It’s interesting that Sungmin’s new music video for Orgel (오르골) bears the “Label SJ” tag. Though he’s still officially a member of Super Junior, you wouldn’t know it. When the group returned last month for their first “full” reunion after a decade of military enlistments, Sungmin was nowhere to be found. And unlike ex-member Kangin, who earned his expulsion through a series of DUI incidents, Sungmin’s only crime was getting married.
Whether he wants to join the group or not, I find it sad that he’s relegated to the occasional solo ballad instead of featured as an important part of Super Junior’s legacy. It can’t feel good – especially when his own work is never supported by the kind of promotional enthusiasm SM Entertainment gives other soloists.
Anyways, Orgel is fine. Ostensibly a holiday release, the delicate ballad takes advantage of Sungmin’s soothing voice. With little more than acoustic guitar as a backdrop, his vocals are wrapped in harmonies and subtle, twinkling keys reminiscent of a music box. Orgel’s melody is all you would expect from a song of this nature – delicate and mellow without ever amounting to much. Sungmin is given the chance to flex his gorgeous falsetto throughout, lending a nuanced touch to Orgel’s already-subdued energy. I especially enjoy the moments where his vocals dip into deeper, more textured territory. This is the kind of song that would play wonderfully in the background of a laid-back holiday gathering. While it’s performed with undeniable polish, there’s only so many places that a track like this can go.
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It’s pleasant. Like all Korean ballads are pleasant. Pleasant to fall asleep to. Pleasant to listen to as you shop in a Korean grocery store (I have one of those near my house). Just… pleasant.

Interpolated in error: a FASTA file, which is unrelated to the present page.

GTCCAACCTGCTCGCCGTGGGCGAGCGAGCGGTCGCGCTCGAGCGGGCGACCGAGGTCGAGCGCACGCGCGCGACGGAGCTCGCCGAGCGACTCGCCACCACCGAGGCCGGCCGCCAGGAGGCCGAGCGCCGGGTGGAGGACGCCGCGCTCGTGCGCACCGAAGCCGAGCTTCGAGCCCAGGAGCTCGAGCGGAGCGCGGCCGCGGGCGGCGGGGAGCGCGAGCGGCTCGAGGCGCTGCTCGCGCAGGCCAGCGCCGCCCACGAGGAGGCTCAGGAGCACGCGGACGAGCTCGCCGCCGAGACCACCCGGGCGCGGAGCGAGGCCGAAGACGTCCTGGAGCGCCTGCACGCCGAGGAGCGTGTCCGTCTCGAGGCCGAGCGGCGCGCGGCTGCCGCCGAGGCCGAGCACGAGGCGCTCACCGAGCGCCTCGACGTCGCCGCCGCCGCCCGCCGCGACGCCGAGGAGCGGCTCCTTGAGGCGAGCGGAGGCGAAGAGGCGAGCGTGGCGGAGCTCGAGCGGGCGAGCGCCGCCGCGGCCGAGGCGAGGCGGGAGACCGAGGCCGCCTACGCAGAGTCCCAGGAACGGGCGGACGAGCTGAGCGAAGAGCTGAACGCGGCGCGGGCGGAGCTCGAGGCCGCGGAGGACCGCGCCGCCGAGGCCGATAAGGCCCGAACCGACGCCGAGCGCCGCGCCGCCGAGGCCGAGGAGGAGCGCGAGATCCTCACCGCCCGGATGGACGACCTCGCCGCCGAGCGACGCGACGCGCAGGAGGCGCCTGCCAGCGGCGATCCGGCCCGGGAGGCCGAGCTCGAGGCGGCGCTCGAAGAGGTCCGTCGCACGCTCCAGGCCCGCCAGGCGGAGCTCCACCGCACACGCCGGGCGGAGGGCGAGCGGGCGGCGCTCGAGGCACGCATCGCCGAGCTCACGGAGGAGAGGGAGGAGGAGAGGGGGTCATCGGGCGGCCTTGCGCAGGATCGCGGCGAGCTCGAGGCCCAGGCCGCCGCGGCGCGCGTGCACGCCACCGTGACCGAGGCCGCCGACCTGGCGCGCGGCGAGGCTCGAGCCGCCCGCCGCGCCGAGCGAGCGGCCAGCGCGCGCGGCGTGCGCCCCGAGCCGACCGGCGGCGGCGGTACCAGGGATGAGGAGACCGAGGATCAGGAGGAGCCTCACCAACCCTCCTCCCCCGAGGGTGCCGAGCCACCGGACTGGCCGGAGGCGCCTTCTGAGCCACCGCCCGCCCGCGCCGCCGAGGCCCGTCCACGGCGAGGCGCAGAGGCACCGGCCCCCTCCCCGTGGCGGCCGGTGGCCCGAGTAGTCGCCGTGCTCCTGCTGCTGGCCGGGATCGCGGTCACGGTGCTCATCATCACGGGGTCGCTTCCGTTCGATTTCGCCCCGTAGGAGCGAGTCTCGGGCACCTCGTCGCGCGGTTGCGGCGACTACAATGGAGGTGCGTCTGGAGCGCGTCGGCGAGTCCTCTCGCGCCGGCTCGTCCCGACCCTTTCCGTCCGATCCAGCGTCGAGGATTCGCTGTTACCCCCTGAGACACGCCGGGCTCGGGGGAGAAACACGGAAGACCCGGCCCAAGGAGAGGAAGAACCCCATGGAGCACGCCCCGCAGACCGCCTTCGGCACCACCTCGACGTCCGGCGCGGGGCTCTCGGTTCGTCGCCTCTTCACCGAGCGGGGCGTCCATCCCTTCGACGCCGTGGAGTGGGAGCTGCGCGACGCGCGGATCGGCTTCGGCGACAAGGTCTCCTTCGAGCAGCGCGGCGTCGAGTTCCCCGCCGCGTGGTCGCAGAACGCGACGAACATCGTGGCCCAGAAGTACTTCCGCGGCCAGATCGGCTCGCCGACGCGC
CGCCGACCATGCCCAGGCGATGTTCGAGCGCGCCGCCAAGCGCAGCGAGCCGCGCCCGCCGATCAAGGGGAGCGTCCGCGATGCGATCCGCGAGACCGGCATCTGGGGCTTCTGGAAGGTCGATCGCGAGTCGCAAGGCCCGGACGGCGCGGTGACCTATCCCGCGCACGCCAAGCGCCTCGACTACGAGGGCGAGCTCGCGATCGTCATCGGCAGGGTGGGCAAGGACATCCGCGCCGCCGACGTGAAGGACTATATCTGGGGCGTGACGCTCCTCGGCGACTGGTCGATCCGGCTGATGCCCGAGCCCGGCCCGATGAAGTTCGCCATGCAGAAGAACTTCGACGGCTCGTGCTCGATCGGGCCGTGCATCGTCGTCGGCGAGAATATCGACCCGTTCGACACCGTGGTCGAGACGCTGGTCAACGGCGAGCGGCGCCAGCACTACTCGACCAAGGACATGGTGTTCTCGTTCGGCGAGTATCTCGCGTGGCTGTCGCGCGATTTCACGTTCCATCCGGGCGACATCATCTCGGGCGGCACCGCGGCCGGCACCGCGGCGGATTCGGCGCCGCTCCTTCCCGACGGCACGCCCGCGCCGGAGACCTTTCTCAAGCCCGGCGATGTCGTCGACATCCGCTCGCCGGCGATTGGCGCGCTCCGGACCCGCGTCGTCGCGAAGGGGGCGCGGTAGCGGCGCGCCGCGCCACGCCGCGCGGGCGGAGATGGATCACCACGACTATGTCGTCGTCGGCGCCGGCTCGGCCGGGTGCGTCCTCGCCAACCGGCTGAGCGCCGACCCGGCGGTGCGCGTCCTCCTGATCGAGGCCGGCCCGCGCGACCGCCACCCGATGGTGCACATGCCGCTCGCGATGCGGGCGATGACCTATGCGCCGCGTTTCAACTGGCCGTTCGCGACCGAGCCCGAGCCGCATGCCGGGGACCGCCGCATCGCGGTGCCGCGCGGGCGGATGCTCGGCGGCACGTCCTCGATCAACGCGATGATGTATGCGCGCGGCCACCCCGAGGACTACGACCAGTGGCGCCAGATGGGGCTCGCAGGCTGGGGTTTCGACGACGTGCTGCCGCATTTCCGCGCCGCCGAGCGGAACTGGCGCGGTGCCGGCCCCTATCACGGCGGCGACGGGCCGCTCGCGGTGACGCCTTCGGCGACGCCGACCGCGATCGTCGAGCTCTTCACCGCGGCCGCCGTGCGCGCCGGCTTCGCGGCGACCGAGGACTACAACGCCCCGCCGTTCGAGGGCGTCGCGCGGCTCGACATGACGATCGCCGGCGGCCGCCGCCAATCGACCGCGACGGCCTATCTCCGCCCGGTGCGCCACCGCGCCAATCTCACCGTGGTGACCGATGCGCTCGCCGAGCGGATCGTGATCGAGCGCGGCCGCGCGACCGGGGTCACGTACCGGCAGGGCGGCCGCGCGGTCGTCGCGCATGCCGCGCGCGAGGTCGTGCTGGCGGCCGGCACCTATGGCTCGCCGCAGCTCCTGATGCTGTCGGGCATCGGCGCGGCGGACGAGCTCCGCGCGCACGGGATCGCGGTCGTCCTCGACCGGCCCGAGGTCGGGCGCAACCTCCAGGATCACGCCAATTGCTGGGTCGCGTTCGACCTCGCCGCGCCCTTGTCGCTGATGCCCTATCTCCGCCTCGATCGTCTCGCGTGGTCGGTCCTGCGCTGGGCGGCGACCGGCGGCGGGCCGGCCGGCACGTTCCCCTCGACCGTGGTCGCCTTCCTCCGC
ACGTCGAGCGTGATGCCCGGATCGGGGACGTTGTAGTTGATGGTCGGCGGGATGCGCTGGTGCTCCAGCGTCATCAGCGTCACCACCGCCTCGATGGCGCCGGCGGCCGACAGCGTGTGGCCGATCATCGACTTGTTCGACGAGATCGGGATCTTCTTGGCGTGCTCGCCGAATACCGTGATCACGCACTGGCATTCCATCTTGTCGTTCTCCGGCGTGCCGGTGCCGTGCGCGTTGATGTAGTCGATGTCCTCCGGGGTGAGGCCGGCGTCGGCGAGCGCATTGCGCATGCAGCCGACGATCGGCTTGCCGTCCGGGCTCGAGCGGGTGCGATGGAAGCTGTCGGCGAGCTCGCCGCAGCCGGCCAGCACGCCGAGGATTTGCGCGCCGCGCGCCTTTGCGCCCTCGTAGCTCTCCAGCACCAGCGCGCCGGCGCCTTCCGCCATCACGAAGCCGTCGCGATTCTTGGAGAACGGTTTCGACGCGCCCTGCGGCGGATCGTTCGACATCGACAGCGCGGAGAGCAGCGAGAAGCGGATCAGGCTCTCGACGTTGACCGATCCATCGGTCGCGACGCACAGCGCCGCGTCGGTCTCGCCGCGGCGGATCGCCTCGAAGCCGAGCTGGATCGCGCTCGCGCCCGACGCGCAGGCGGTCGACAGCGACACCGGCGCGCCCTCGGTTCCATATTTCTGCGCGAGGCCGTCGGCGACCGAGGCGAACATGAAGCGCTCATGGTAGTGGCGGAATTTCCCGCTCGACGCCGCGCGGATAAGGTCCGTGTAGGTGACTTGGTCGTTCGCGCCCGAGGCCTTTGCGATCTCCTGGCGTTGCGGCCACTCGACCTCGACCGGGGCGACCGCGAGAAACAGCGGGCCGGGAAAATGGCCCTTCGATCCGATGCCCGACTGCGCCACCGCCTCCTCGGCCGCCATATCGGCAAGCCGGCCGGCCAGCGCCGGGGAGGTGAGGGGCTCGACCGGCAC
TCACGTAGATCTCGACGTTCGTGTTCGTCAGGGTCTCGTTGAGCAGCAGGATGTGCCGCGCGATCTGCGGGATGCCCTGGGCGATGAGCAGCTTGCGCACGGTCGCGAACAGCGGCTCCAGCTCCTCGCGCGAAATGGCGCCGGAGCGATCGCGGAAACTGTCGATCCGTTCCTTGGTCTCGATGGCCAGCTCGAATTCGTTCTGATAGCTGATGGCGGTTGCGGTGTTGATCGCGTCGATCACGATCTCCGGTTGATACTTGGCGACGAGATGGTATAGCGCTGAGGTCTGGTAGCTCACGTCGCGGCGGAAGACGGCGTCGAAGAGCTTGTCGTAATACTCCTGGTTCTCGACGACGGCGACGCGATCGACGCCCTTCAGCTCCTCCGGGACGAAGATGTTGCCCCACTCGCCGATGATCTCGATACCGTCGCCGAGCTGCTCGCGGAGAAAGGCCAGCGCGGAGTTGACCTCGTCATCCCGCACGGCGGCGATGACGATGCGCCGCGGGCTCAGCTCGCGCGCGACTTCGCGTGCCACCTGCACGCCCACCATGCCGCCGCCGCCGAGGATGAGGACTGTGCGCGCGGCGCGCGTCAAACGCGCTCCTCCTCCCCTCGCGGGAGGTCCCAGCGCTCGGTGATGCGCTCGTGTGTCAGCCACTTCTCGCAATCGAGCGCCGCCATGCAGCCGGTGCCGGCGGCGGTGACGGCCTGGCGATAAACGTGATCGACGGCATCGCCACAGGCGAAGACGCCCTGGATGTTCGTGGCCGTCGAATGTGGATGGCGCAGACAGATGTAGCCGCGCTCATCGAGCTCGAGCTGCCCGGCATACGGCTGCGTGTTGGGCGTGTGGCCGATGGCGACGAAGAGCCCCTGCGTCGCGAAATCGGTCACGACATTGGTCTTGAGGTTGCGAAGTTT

To be honest, I’m waiting for the Mymagoogle comment, seeing as they are much more well-versed in Suju than I ever will be. The most I personally know of Sungmin was that he got married. What a terrible, heinous act.
Oh, hi, here!
Generally speaking, every ELF outside of Korea is baffled about the reasons why. And then if an actual Korean ELF explains the reasons in full detail, which goes on for pages, it leaves the rest of us even more baffled and wondering about who the offended party actually is. All I can think at this point is that maybe Sungmin pissed off someone super senior at SM, perhaps Lee Soo Man himself, that he is in this state. But then, why don’t they just let him leave his contract? Or does Sungmin himself think he still has a viable musical career in Korea?
Back to the music.
This song is super chill. It could be a Heize song. It is also better than Sungmin’s station SM release earlier this year, which to be honest I can’t even remember – it was a typical meh ballad. What stands out for me in this song is
1) the acoustic guitar transforms it from boring ballad to coffee house which is a minor improvement for non-Koreans and
2) his singing voice is much more natural and mellow, with very nice falsetto touches here and there. Back in the SuJu chart topping heyday he affected a whiny nasal timbre to his voice, like he was trying too hard to be cool. Also he sang without support so he would drift off key live from time to time. (There is a video from 2011 of Sungmin singing Kyuhyun’s part in the break in Bonamano (“How to keep loving you …”, and ooof. Not just once, but eight examples of doof.) But here, I suppose growing older and time off, he has mellowed to just sing in his natural singing voice, and it is so much better.
That all said, Nick’s rating is about right.